The Number

May 31, 2012

Tomorrow, a monthly ritual will be played out for the investing and political classes.  It happens on the first Friday every month, and part of the ritual is endless discussion of what “the Number” means, politically and economically.

One such Friday a couple of years ago, I wrote some thoughts on the circus presented that morning on CNBC.  I didn’t put them on my blog because I thought they might be “too political.”

I was still thinking I might end up on Wall Street or with a major money manager at the time, so why take the risk of rubbing a key decision-maker the wrong way?

Now, I don’t care any more. It’s too important an issue for me to stay silent when the corporate Powers That Be (PTB) are gearing up to finish the job of screwing us that started several decades ago, and nearly finished in 2008. Read the rest of this entry »

Back into Dendreon

May 25, 2012

As I pointed out with Arena, my “playbook” for ARNA was that it could follow the path of Dendreon (DNDN).  Some of the same players seem to be involved, including even retail followers of clinical trial small pharmas.

Dendreon fell out of bed recently after its transition to treating patients.  The very high cost of the treatment led to predictably slow uptake, which naturally disappointed the most optimistic of its supporters, and gave the shorts another opening to jump on the stock.

Amazingly, this time I didn’t ride the roller-coaster down (in Dendreon, at least, but Human Genome Sciences made up for that).  It does, however, look like it has stabilized, so I dipped my toe in yesterday because the volatility is still beyond the stratosphere.

My play, hopefully good for 10% or so in just three weeks, was to buy the stock and sell June 7 calls.  If I’m correct in my chart-reading, the stock should be north of $7 three weeks from today, and it will be called away, leaving me with close to 70 cents of profit for each share.  I like it when my annualized profit amounts to over 100%.

While I’m at it, I added some more ARNA and sold January $5 calls against it.  While definitely still at risk to be denied approval at the end of June, my net cost for those shares that I hope will get called away was under $3.50 per share.  That would be a nifty 43% profit in eight months, or 64% annualized.


JPM Proves My Point

May 14, 2012

As I’ve been saying for years now, the hidden leverage of over-the-counter credit swap contracts is the real problem here.  And playing hide-and-seek with underfunded regulators is a huge part of the problem.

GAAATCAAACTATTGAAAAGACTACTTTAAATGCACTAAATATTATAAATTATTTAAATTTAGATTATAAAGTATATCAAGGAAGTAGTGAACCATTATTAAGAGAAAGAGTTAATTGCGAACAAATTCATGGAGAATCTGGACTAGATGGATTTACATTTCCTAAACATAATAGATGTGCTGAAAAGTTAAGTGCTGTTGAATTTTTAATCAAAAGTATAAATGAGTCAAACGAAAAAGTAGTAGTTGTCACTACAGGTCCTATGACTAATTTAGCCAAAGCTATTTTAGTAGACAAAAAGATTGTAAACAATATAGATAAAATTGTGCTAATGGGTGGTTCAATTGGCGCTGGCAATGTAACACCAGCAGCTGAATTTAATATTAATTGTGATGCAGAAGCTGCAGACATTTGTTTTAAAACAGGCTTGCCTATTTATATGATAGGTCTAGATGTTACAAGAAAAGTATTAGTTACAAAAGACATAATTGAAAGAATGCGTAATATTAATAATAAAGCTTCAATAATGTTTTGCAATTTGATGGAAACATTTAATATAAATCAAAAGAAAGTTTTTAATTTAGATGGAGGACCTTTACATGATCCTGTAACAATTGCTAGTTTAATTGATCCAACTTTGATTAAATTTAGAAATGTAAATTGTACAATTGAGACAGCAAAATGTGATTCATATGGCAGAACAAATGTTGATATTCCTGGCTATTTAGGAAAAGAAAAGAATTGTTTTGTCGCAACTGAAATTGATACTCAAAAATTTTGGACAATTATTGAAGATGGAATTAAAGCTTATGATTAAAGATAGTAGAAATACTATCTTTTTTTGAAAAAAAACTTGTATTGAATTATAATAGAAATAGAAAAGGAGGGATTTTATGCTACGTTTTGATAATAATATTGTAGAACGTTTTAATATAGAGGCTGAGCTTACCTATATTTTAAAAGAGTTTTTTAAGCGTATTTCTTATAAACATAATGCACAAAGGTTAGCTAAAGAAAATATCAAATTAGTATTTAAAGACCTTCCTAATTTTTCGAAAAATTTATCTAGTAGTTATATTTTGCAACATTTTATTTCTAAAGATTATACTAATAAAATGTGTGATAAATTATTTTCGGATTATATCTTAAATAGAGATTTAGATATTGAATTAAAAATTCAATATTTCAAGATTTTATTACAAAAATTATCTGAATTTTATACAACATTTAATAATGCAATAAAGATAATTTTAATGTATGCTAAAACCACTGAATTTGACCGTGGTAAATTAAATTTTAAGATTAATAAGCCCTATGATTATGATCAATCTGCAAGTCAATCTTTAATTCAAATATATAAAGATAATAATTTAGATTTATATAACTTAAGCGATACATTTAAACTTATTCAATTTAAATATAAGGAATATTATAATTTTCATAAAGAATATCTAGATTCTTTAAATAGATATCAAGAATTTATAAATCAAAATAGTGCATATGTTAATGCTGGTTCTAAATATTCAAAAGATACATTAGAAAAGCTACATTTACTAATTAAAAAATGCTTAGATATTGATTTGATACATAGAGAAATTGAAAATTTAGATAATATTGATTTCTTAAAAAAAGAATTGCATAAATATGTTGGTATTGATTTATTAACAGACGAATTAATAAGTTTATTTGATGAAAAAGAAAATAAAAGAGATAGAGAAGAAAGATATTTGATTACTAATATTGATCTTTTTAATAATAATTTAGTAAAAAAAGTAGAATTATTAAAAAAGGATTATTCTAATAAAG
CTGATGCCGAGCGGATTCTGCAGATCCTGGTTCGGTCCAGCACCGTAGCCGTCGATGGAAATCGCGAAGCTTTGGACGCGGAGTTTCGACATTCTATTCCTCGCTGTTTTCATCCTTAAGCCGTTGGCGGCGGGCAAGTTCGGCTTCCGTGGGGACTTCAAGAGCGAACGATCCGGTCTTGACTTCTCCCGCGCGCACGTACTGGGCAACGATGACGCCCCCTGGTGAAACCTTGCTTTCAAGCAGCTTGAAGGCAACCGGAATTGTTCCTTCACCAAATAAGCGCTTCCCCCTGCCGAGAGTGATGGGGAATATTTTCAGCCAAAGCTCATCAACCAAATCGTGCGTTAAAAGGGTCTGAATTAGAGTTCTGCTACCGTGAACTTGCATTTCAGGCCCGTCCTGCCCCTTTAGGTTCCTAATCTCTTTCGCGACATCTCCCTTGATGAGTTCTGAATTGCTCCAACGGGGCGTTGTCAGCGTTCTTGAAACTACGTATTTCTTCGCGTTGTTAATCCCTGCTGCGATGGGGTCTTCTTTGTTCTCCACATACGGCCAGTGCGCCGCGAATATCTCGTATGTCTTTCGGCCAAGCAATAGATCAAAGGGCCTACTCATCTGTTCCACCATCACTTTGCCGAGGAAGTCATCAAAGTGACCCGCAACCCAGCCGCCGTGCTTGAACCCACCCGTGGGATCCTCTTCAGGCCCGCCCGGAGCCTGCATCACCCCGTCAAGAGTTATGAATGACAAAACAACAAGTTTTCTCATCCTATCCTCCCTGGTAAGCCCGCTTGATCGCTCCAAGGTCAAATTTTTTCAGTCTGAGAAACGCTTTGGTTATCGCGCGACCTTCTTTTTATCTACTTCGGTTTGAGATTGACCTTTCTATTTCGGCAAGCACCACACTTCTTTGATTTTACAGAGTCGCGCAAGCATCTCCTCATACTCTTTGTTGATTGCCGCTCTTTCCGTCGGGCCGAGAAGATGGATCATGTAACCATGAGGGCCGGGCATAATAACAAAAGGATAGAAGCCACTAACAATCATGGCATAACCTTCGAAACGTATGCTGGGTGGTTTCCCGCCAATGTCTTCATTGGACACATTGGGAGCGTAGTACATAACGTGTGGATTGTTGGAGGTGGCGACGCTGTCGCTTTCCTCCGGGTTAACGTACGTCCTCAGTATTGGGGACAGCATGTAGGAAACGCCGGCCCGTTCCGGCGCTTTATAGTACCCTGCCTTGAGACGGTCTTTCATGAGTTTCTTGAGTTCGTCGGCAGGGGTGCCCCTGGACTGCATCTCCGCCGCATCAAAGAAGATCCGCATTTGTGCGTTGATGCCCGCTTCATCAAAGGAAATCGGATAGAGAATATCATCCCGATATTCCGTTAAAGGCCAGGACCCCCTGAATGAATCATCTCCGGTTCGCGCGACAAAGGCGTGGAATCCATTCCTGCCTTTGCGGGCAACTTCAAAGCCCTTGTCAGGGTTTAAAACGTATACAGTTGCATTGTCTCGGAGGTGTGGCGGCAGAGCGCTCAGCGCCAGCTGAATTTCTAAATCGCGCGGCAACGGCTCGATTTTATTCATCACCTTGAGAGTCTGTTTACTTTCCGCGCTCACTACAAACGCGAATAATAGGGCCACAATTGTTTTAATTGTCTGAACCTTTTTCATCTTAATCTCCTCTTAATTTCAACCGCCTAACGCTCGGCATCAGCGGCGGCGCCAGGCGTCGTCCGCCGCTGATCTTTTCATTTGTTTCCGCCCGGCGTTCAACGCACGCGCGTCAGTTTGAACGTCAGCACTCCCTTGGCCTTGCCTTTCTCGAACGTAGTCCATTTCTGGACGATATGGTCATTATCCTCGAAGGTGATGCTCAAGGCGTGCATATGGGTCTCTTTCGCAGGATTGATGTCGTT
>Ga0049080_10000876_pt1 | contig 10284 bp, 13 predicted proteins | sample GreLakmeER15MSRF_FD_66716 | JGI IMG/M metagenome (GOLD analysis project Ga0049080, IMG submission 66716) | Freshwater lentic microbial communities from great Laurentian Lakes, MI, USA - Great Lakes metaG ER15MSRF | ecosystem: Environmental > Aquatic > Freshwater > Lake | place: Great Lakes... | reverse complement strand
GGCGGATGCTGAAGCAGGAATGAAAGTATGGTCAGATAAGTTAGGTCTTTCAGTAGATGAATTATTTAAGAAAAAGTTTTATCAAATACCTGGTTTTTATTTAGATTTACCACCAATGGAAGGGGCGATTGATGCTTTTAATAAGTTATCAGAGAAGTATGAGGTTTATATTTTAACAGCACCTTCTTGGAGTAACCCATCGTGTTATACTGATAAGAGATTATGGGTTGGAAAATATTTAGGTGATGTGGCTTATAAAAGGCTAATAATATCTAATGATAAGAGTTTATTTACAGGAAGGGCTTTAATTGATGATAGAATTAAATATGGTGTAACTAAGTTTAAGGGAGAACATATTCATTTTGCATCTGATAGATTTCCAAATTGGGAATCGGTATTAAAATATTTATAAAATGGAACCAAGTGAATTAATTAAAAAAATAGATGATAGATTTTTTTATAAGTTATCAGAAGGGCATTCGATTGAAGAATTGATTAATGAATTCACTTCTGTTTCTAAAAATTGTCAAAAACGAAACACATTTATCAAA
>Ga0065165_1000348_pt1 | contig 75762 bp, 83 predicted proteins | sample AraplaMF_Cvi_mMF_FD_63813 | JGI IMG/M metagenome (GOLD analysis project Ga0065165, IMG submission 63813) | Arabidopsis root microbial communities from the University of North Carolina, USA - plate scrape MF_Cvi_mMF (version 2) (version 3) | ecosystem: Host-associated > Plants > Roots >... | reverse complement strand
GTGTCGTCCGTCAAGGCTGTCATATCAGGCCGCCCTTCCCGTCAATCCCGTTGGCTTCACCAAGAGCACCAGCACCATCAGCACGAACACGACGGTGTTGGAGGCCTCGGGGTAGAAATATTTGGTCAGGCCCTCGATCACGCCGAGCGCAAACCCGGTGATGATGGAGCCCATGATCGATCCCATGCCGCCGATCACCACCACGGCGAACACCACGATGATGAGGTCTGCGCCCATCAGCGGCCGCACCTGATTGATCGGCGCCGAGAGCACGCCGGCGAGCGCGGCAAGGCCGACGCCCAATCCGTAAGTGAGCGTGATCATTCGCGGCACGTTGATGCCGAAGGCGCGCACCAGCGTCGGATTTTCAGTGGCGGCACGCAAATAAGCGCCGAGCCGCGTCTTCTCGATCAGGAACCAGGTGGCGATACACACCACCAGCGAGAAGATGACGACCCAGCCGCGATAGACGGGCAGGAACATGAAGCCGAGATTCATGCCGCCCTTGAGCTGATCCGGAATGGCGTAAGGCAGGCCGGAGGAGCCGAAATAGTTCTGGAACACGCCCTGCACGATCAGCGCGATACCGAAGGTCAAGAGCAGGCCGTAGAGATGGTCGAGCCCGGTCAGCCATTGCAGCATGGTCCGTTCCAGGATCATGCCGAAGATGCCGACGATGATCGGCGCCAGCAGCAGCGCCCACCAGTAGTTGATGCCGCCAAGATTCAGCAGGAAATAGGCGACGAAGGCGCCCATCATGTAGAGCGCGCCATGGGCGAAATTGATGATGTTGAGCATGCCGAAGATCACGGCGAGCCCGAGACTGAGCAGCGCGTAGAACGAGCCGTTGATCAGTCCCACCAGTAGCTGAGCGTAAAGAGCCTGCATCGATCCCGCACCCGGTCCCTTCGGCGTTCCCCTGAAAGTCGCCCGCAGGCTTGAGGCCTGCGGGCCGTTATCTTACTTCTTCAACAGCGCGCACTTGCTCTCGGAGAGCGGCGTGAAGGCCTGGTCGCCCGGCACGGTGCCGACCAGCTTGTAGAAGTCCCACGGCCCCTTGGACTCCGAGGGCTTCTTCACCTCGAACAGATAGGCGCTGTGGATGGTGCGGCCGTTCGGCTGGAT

I was even thinking about putting together a cheap e-book explaining this (I still might do it).

Put into a quick analogy for the 99.99% of the world that finds financial alphabet soup to be like trying to see the bottom of the bowl of split pea soup, I shared this with a friend who asked what I thought about the London Whale:

I think describing our five largest banks as deposit-taking and lending businesses is like calling Las Vegas the buffet capital of the world.

The latest “surprise” coming from one of the most visible profit centers of one of the largest banks in the world just shows us that this risk simply can’t be managed when it is ultimately a risk to the taxpayer.  Either we stop guaranteeing banks (bad idea) or we make the banks pay into a resolution fund for the inevitable next blowup (good idea).

Read the rest of this entry »

ARNA Gets Positive FDA Panel Review

May 10, 2012

From Adam Feuerstein’s live blog.  Glad to see him admit he was wrong.

adam feuerstein:

wait to hear the individual votes

adam feuerstein:

FDA advisory panel votes to RECOMMEND approval of lorcaserin. that’s your headline for today

adam feuerstein:

18-4-1 voting in favor

adam feuerstein:

well done, ARNA. i was a big doubter and wrong on this one. they did a good job.

Quick Note – ARNA Redux

May 4, 2012

With two weeks left before expiration and the advisory committee meeting next week, the implied vol’s on the May series are going interstellar.

I just added yet another set of strangle contracts, selling pairs of $2 puts and $3.50 calls.  Net credit $1.20 per share.

Here’s how the economics work out:  The trade is pure profit if the stock closes between $2 and $3.50.  It breaks even at $0.80 on low side and $4.70 on the upside.

Since I have a ton of covered calls already written at the $4 and $5 strike in January (and also some $2.50’s in May), I have no problem taking the risk on this new position if the stock goes up past $5 a share in May, which would still be before the FDA formal approval meeting.

I can’t recall ever seeing options trade with nearly 500% implied volatility, but there it is.